Please provide a short description of your folk school?
Happiness Hills Farm in Berea, Kentucky had its first folk school experience in 2018, with a blacksmithing weekend. Since then we have hosted a few individual gatherings for music, dance, and painting workshops. Our family and friends/colleagues have been in deep conversation about establishing a ten-week session for young adults, which we will call “Learning for Life”. We had planned to offer the first session in January 2021, but COVID got in the way and we have postponed opening until January 2022.
Our learning sessions will include “life skills” such as accounting, auto maintenance, home maintenance, family & relationship dynamics, wellness, and spiritual health, along with experiences in music, dance, painting, woodworking, stonema- sonry, forestry, cooking, and storytelling.
Is the new political landscape with Joe Biden as president going to change your conditions and role as folk school compared to the Trump presidency?
I don't think the political landscape will change what we're doing here, except I'm afraid our property taxes will go up – they usually do when there's a Democrat in charge. Unfortunately, the idea of "taxing the rich" often includes higher taxes on people who own land and buildings. We're not a nonprofit organization here because we're doing this on our personal farm, rather than on a site that belongs to an organization with a Board of Directors.
As a regular business, we receive lots of income tax breaks because our expenses are always higher than our income, but even those tax breaks are generally less under Democrat leadership. There are some good things that Democrats support, but the bottom line is that their leadership is always more expensive for property owners and small businesses. Honestly, our situation has improved under Trump and we're concerned about what a Biden presidency will bring economically.
How does your folk school observe and approach the challenges of polarization in the American population?
Every election cycle seems to bring more polarization to our society. Americans are not alone in our experience of this polarization; the world seems to be suffering from it as well, and it is promoted by a news media that is obsessed with conflict and “spin”. I know that folk schools are uniquely able to bring together people of different backgrounds, opinions, and perspectives, and create a balanced and beautiful experience for them which changes them for the better.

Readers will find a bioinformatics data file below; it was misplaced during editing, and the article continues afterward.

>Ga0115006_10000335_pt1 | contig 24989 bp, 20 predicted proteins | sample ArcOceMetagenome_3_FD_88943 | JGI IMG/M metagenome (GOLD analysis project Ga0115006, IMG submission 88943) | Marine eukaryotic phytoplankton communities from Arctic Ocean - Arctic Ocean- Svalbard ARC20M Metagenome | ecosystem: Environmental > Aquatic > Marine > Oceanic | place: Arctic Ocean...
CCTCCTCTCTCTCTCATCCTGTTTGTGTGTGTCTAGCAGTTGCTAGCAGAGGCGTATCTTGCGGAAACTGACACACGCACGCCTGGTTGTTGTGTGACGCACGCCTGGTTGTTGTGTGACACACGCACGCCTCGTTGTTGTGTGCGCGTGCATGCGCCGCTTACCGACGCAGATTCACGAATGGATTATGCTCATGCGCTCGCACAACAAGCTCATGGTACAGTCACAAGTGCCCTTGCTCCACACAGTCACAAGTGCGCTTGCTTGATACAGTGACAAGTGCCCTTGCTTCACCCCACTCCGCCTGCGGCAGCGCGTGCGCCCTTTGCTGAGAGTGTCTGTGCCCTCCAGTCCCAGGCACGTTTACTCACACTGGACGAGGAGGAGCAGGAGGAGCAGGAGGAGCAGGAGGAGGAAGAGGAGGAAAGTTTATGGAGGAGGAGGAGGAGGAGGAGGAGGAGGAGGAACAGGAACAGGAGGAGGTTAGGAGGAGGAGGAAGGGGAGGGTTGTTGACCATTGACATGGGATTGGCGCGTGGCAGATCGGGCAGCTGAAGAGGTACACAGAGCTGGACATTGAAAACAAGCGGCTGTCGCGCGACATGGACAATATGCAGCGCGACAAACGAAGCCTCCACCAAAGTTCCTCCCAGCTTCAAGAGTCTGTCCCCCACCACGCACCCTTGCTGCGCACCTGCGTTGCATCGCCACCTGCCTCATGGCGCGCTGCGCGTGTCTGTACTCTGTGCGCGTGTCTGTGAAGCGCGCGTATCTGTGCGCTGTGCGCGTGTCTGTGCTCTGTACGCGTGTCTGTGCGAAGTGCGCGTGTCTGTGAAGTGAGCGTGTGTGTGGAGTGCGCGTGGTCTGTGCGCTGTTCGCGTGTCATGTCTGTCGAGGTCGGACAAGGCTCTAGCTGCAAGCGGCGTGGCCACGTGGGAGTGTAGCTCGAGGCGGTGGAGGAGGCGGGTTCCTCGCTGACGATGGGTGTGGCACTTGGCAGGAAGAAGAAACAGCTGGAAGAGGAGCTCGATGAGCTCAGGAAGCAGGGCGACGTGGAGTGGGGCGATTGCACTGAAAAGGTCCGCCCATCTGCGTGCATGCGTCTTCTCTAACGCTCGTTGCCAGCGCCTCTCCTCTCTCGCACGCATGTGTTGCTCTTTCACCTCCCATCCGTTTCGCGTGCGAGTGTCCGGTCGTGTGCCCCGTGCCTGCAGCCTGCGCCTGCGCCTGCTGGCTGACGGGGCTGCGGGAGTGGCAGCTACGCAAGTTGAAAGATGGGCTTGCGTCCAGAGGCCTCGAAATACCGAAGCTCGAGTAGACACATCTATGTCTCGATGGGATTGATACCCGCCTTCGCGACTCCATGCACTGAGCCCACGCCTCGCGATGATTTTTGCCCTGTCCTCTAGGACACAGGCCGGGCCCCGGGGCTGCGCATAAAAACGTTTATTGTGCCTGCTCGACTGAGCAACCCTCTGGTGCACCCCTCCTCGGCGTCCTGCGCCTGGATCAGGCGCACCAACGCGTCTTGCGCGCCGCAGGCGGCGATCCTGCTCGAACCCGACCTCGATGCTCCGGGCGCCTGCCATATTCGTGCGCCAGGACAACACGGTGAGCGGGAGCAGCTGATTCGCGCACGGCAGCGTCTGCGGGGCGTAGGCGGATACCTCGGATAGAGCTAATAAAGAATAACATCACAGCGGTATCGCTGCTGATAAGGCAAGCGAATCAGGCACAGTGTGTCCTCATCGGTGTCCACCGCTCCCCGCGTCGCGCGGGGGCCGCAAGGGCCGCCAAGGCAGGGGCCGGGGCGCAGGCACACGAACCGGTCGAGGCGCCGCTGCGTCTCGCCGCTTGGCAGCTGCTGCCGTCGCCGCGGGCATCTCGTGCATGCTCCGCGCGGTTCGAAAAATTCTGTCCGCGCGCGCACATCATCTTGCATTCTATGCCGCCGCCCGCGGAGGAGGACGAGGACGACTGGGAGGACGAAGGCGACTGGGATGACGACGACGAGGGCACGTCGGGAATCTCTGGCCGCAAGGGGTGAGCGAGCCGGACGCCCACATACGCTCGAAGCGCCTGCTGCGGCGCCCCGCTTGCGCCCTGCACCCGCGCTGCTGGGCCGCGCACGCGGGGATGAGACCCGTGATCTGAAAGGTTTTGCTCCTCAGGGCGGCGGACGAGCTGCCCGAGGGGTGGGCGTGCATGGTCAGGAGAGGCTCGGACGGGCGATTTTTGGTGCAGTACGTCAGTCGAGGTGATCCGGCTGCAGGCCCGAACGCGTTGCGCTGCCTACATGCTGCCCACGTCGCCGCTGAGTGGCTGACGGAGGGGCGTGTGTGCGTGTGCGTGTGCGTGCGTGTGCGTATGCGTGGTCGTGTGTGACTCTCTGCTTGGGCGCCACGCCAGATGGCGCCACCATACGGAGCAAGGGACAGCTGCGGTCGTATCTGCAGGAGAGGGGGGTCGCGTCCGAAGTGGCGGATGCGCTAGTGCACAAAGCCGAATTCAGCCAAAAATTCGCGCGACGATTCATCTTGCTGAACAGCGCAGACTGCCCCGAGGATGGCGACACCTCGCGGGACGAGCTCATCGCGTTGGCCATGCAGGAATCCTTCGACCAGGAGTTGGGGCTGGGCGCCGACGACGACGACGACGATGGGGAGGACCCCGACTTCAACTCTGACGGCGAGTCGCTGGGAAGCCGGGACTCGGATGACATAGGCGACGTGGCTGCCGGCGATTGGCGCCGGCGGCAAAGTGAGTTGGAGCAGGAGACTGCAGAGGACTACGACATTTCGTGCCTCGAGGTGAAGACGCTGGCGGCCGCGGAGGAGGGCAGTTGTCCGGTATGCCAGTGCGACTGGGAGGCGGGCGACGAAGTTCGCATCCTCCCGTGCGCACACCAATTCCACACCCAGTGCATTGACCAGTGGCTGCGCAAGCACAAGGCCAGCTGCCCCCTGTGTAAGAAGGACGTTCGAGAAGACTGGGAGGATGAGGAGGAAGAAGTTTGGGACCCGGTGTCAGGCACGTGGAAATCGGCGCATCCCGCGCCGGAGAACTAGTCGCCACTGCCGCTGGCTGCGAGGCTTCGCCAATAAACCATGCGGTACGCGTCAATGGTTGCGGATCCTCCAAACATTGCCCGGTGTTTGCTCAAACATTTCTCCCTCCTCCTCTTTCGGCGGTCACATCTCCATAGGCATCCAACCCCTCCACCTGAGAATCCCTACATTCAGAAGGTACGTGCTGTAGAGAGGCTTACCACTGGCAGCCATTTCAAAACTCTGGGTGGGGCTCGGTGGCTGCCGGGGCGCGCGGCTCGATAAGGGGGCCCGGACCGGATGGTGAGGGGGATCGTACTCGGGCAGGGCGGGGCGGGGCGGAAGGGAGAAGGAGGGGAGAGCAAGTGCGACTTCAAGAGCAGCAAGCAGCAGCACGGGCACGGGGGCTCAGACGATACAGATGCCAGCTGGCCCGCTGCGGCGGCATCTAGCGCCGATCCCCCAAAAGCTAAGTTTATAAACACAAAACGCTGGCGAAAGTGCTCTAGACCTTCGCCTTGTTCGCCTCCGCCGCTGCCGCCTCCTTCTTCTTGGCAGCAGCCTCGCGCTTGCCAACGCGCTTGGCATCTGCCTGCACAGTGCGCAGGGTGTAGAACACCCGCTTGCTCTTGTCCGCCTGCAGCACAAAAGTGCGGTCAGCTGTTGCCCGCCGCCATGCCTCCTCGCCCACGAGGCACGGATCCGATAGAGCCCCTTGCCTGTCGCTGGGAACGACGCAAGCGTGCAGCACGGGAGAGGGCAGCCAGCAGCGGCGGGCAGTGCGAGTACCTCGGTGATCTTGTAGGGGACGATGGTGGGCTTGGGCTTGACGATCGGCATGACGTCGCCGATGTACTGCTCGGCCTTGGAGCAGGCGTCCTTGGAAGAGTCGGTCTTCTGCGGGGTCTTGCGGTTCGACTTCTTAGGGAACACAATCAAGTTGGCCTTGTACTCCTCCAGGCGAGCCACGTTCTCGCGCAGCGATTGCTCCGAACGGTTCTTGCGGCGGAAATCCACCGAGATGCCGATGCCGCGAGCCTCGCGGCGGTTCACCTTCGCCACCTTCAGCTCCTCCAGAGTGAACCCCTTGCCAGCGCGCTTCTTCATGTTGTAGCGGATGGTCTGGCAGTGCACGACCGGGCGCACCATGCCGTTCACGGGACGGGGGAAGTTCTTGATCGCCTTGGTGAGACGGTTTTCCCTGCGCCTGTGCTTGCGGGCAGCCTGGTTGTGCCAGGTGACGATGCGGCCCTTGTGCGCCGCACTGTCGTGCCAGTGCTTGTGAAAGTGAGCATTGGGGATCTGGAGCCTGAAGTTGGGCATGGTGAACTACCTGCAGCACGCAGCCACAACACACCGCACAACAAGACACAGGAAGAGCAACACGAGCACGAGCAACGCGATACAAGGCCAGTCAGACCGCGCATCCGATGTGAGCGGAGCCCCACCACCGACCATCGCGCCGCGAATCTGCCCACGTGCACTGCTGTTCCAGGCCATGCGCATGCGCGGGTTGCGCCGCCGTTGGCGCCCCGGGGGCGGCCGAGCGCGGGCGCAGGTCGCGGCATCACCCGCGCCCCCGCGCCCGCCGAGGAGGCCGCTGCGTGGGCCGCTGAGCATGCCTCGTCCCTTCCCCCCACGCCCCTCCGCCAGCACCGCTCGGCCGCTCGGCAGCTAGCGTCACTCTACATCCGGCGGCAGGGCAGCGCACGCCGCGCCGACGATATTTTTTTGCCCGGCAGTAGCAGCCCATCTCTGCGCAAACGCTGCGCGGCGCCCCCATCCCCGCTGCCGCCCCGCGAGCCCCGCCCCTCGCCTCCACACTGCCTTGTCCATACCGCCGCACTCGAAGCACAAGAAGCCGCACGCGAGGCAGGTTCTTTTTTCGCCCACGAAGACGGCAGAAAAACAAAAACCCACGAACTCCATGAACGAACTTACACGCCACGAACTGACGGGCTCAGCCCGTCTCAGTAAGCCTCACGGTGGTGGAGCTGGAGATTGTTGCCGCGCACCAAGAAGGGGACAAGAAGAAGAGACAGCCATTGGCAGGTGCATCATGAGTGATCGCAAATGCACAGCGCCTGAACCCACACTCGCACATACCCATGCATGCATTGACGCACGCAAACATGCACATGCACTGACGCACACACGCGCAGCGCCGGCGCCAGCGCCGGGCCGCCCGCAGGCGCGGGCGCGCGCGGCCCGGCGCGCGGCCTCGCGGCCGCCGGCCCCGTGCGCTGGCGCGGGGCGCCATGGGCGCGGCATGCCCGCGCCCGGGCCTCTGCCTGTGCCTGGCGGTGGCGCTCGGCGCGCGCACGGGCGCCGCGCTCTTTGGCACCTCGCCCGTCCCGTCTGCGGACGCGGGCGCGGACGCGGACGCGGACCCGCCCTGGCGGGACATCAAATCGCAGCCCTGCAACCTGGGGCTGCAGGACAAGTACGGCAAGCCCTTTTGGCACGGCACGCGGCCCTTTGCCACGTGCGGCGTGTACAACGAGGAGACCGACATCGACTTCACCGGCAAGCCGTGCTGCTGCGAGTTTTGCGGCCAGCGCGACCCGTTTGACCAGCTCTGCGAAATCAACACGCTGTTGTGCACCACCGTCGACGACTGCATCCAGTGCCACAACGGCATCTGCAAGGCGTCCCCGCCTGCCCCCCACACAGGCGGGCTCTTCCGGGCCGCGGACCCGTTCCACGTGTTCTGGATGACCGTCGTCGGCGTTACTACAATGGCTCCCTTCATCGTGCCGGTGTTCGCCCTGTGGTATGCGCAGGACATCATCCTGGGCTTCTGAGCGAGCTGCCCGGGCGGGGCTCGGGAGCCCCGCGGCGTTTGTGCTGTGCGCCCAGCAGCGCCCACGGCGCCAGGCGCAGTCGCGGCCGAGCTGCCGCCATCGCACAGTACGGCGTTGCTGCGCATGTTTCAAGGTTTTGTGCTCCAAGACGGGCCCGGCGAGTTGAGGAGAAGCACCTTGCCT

Læs også: Vi lever i et eksistentielt tomrum
We have fewer and fewer safe spaces for people to speak their true opinions. Many times the spaces that promise to be "safe" are only safe for one side of the issue, and people – especially young adults – exist in the "quiet desperation" of unspoken concerns and unanswered questions. Our family and our farm are uniquely able to facilitate an open atmosphere where people feel welcome to speak and be heard – which is the only place to start if we truly want to reach understanding across our divides.
What is the most important contribution that you as a folk school can provide for the American society?
Young adults in America are less likely to go straight from high school to college than they were a decade or two ago, when college was a foregone conclusion, especially for "smart" kids. Some might blame the cost of education, but I'm not so sure. Colleges and universities are comparatively expensive here, it's true, but with scholarships offered in plenty, students are usually able to find an affordable path.
My observations of my own children and the high school and college students that I teach on a regular basis have led me to other theories, and I believe that a folk school for young adults would be very, very welcome among that population right now. In fact, I think it's exactly what that population needs right now!
I'm a bit of a renegade in my thinking, but I am following in great footsteps – most of the people who have done what turned out to be deeply meaningful things for their fellowman have been renegades, including Grundtvig! I think young adults want a place away from their family home where they can spread their wings but don't yet have to commit themselves to a field of study or to a multi-year obligation.